Coal Crackers

Posted by By at 5 February, at 22 : 40 PM Print

by Eric J. Epstein

The annual ritual of assigning lumps of coal and packets  of candy for “economic development” projects and political  initiatives is usually a dark exercise. This year is particularly forgettable given the budget morass, recession, unemployment,  and dark storm clouds massing for next year. So the challenge is finding six sparkles to brighten a political year corroded  by monumental ineptness.

Candy: Attorney General Tom Corbett’s public corruption investigation into the Pennsylvania Legislature resulted in  the filing of criminal charges against former Speaker of the  House John Perzel and former Representative Brett Feese  and eight current and former aides who allegedly misused  over $10 million for campaign purposes

Coal: Governor’ Rendell’s insistence on a Personal Income  Tax increase during a recession.

Candy: Auditor General Jack Wagner reported in January  2009  that his Office found an error rate of 14% in a review of nearly 12,000 Medicaid applications in 53 of 67 counties. “Even if the error rate were only 4%, as the Department of  Public Welfare has recently asserted, eliminating this  amount of waste would save Pennsylvania taxpayers $320  million a year,” said Wagner.

Coal: The $173,820 the Liquor Control Board spent on  charm school for its employees.

Candy: Conviction of former Senator Vince Fumo on all  137 counts of defrauding the state senate and two  nonprofits out of millions of dollars.

Coal: U.S. District Judge Ronald Buckwalter who reduced  Fumo’s sentence from the 15 years sought by prosecutors to 55 months. Buckwalter said he gave Fumo credit for his  extraordinary public service.

Candy: $1 million in projected savings if the House joined the Senate and contributed 1% of their gross pay toward  the cost of their taxpayer-funded health insurance.

Coal: Governor Rendell’s payment of $100,000 for  “part-time work” to Philadelphia political strategist and  media consultant Ken Snyder to “publicize” federal  stimulus spending, and the creation of a $95,000-a-year  post for former Rep. Dan Surra four months into an  administration-wide hiring freeze.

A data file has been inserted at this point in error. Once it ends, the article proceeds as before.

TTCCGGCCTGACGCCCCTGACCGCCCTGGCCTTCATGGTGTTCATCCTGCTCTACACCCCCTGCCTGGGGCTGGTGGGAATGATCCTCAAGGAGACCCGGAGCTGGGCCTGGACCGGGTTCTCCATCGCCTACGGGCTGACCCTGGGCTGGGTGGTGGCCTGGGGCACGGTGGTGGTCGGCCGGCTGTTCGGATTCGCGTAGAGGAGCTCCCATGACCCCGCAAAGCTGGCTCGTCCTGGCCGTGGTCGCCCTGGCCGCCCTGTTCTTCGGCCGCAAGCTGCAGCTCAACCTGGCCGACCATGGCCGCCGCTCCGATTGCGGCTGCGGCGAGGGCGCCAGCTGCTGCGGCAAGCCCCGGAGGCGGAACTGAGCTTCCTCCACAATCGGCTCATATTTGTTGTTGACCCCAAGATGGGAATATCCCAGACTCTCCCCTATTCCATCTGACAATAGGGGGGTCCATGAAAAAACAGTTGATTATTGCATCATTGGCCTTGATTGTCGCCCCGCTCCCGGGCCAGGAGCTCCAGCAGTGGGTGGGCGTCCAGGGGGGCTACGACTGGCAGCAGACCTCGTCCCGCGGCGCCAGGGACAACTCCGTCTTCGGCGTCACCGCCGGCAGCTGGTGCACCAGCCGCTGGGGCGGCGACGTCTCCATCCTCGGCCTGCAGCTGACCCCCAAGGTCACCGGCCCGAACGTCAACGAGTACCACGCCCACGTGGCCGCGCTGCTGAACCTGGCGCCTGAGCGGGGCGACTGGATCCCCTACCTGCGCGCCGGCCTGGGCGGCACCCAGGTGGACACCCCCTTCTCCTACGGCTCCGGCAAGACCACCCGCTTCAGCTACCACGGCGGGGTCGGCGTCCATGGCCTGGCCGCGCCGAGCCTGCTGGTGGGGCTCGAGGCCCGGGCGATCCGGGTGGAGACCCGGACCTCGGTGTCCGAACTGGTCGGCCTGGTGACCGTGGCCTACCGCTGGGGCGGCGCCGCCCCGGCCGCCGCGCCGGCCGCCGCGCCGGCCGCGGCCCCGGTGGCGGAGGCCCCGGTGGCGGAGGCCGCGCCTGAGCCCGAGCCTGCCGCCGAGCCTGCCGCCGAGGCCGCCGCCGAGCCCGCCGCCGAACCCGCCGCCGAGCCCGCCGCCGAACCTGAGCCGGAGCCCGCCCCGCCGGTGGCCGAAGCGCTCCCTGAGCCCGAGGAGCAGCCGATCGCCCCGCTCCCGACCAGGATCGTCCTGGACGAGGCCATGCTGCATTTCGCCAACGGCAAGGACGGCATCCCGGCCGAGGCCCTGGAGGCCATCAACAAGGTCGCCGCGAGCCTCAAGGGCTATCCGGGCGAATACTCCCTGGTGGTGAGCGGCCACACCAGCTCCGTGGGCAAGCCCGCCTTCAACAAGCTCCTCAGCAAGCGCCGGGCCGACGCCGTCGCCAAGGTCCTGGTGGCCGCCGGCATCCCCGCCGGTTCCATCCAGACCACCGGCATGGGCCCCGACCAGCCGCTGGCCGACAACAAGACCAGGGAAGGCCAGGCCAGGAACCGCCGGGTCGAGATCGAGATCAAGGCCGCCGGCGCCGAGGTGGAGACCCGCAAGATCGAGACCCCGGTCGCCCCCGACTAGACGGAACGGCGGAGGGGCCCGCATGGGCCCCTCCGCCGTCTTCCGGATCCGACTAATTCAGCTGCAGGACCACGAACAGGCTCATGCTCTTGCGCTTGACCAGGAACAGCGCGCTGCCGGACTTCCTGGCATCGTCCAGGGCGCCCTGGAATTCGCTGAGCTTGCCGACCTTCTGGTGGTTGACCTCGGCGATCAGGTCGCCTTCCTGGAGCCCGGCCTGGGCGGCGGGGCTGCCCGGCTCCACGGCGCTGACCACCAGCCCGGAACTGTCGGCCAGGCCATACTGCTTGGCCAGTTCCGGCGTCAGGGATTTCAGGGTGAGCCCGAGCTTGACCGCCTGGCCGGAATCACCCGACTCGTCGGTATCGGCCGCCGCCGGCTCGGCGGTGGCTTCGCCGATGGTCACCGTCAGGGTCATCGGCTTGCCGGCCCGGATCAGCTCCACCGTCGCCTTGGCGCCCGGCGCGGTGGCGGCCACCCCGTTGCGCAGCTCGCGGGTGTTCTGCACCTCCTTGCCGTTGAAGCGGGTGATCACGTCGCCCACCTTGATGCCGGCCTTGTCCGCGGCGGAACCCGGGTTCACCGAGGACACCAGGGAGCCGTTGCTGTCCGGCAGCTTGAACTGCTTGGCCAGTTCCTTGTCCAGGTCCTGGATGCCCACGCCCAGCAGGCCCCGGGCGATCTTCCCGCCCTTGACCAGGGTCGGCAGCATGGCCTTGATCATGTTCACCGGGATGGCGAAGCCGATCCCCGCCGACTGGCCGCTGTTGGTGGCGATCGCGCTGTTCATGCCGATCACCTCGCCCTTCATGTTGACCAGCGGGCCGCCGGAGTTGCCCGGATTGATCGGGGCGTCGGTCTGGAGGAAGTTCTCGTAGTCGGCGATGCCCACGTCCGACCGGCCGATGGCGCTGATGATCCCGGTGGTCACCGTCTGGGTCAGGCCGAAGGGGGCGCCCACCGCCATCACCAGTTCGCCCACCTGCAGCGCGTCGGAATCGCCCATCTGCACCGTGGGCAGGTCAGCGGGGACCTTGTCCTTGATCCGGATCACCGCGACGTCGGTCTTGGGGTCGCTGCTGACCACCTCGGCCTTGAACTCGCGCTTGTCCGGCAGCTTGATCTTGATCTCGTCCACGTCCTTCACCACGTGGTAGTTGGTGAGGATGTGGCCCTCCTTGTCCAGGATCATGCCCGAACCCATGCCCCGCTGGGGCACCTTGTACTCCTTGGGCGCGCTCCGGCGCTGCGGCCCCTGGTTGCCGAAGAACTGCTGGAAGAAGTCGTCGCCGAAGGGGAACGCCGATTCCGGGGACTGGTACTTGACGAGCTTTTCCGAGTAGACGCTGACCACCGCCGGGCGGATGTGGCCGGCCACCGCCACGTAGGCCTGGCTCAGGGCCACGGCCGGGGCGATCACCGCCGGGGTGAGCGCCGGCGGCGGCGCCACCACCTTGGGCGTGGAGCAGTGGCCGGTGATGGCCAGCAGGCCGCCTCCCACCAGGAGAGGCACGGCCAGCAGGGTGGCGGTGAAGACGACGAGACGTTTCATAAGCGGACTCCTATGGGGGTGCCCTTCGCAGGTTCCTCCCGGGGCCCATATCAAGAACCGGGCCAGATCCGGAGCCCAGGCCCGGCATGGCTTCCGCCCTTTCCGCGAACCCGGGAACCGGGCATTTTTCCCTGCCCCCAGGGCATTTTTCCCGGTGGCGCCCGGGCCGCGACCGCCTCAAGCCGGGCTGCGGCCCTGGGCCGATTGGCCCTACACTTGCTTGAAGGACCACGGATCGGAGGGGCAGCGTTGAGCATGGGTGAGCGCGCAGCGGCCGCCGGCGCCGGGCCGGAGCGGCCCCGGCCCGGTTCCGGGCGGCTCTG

Candy: Rep. Barbara McIlvaine-Smith was the first  lawmaker  to sign up and support a Constitutional  Convention. She was also the first to take-on legislative cost-of-living adjustments by crafting legislation that  would repeal Act 51 of 1995, ending automatic COLAs  for the legislature, judges and executive branch officials.  McIlvaine Smith donated her COLA to five local charities.  Sadly, Rep. McIlvaine Smith decided not to run for  re-election next year. “When I was elected, I got to  Harrisburg with 50 reformers. But the leaders pulled them  in…. I can’t tell you how many times I heard, ‘We don’t  want to hear any more about reform; we’re done with  reform.'”

Coal: Democratic Majority Leader Todd Eachus – who never gave back his  pay raise from 2005 – for hiring Chris Casey  on December 2, 2008 for a 45 day contract at an undisclosed  hourly rate. Casey is still conducting a “top to bottom review”  of the House Dems. Mr. Eachus insists the caucus is under  “new management,” but recently received a invitation to  testify before a grand jury investigating whether state money  and resources were misused for political purposes.

Candy: To anybody or anything that can induce Governor  Rendell to leave Harrisburg a year early.

Coal: The $532,000 taxpayer bill for legislative per-diems in July and August not to get the budget done.

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